How the Covid-19 outbreak ushered in a new way of working

A pandemic could see millions relying on technology to stay connected even from home

How the Covid-19 outbreak ushered in a new way of working

Even before the highly contagious coronavirus outbreak forced thousands to shift to a remote work set-up, working from home was already gaining traction.

In the US alone, 4.7 million or 3.4% of the population work remotely, according to career platform FlexJobs. The number is expected to rise amid the dangers posed by the novel coronavirus Covid-19. 

READ MORE: Coronavirus: How can HR manage remote staff?

Driven by cloud and mobile technology
A pandemic could see millions more relying on technology – particularly, mobile and cloud-based productivity and messaging tools such as Slack or Zoom – to stay connected even from home.

Already, stocks of team collaboration software Slack have surged almost 40% since January, while established brands like Microsoft and Google remain strong thanks to the demand for better work tools accessible from anywhere.

One unintended result of the outbreak: the shift to remote work gives employees a “chance to try a new way of living and new way of [working],” said Daniel Zhang, CEO of Chinese ecommerce group Alibaba, in a recent earnings call.

Alibaba, which instructed its employees to work in a virtual set-up from home, has also seen its enterprise communication tool DingTalk become the most downloaded free iOS app in China. The so-called ‘mobile office toolbox’ allows users to report to work, track and update the status of projects, check the attendance of team members, and communicate one on one or as a group.

Many workplace tech businesses are also responding to the challenge of Covid-19 by offering some of their premium services for free.

Just this week, Google began giving free access to the more advanced features of its video conferencing tool Hangouts Meet to G Suite customers.

Hangouts users can now set up larger meetings with up to 250 participants, live stream with up to 100,000 viewers, and record meetings and save them on Google Drive.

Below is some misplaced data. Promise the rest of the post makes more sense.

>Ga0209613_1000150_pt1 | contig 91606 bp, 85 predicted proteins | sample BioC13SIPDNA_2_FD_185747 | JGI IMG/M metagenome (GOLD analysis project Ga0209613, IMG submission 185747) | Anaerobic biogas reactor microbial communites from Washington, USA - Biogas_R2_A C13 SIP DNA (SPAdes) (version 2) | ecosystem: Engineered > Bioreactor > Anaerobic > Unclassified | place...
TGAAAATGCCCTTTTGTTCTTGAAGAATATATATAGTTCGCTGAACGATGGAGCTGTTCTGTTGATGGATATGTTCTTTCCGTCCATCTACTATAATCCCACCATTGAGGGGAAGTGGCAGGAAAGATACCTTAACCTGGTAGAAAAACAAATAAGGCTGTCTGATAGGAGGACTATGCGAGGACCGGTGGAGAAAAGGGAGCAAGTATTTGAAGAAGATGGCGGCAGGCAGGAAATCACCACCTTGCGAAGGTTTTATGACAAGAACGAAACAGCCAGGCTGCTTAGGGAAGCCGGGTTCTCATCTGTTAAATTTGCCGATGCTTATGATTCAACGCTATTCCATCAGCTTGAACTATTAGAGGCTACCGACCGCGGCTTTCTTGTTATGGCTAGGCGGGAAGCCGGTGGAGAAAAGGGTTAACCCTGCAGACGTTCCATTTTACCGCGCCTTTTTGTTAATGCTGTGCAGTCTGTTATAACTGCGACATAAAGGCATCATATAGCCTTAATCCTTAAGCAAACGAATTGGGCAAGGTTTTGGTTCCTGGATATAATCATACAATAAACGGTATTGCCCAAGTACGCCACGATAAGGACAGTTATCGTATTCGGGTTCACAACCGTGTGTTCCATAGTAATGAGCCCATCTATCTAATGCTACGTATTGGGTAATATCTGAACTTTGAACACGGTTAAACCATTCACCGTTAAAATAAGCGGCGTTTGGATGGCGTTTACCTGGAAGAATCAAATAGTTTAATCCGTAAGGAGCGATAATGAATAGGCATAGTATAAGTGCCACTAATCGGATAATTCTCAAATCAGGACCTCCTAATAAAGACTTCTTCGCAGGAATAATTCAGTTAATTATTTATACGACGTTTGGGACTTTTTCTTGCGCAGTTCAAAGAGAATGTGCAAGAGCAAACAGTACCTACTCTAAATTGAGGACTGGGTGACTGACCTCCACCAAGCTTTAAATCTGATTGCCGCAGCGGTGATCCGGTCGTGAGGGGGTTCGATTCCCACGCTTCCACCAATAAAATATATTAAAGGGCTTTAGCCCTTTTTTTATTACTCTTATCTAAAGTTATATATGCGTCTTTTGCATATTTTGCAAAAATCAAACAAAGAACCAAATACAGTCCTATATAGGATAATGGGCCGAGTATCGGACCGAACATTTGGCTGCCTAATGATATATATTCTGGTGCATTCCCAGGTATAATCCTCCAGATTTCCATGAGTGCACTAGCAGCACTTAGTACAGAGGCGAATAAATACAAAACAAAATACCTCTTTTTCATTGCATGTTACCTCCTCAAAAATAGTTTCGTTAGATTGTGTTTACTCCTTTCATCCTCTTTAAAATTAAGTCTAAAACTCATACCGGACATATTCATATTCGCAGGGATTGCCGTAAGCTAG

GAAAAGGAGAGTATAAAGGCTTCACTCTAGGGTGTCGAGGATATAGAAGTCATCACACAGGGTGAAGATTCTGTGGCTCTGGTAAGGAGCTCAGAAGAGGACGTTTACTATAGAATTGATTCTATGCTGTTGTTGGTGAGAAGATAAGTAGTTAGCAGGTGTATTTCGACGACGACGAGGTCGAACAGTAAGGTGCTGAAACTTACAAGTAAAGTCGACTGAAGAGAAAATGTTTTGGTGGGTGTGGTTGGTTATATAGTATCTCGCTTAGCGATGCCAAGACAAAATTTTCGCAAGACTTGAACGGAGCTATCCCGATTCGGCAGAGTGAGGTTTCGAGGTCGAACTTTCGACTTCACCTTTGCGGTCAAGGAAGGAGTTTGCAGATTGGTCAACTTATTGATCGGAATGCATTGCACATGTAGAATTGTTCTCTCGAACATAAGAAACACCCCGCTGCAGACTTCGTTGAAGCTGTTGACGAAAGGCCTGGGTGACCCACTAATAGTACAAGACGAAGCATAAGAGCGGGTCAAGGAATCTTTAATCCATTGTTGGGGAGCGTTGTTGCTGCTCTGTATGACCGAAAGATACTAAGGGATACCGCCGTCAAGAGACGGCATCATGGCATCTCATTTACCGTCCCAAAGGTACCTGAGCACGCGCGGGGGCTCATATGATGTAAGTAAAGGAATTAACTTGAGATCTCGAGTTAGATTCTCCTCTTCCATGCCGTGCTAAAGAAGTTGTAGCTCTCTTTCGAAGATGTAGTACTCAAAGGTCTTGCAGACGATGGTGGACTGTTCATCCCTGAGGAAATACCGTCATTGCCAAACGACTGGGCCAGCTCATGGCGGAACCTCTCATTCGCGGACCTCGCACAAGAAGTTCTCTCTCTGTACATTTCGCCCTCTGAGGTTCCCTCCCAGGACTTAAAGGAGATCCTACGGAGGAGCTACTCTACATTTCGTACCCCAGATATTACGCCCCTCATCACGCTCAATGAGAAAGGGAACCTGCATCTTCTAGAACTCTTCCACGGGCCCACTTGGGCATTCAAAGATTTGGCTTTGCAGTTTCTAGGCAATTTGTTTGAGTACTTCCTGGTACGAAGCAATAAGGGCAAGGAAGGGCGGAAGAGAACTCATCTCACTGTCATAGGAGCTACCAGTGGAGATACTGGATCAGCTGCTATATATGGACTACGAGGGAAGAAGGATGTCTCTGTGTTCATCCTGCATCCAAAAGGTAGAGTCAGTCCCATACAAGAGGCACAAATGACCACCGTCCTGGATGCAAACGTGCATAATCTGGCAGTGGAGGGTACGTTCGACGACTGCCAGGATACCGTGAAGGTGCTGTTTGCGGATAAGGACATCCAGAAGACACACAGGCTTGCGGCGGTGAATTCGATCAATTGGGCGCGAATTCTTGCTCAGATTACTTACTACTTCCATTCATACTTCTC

“As more businesses adjust their work-from-home policies and adopt reduced travel plans in response to COVID-19, we’re helping to ensure that all globally distributed teams can still reliably meet face to face, even if employees are not in the same location,” said Javier Soltero, Google’s general manager and vice president for G Suite.

Mural, another collaboration software, is also rolling out services for free to help businesses, now grappling with a sudden change to their routine, “reduce the amount of disruption” brought about by the coronavirus outbreak.

Unlike most team productivity tools that rely on a chatroom style of communication, the platform works like a digital ‘white board’ to enable teams to visualise their processes through diagrams, charts and drawings. No matter where they are or what time zone they work in, users can scribble on shared files, jot down ideas and exchange virtual ‘sticky notes’ faster.

READ MORE: Twitter urges global employees to work from home

Handling corporate files on a personal device
But managing teams remotely also carries its own risks. The most important one is keeping corporate and personal files secure.

Some companies have a bring-your-own-device (BYOD) policy that allows employees to run office apps on their personal device, but this can sometimes blur the boundaries between personal and corporate use.

Employees who work remotely prefer to delineate the two, said Tzachi Zack, chief product officer of Cubed Mobile.

“Users prefer not to have access to business data from their mobile devices to avoid installation of Mobile Device Management (MDM) tools on their mobile devices,” Zack told HRD.

MDMs, he said, “penetrate into [the user’s] private data and activities.” But too much surveillance can also ruin trust.

The solution is to manage corporate and personal files separately through a dedicated workspace app. Cubed Mobile, for instance, keeps all work-related files on a personal device “encapsulated and encrypted,” Zack said.

While the worker continues to access their ‘virtual workspace,’ the employer can monitor all aspects pertaining only to work. 

“The technology can be up and running within a few minutes, which means that it can be used on the fly, which is critical during this time of ‘sudden quarantine,’” Zack said.


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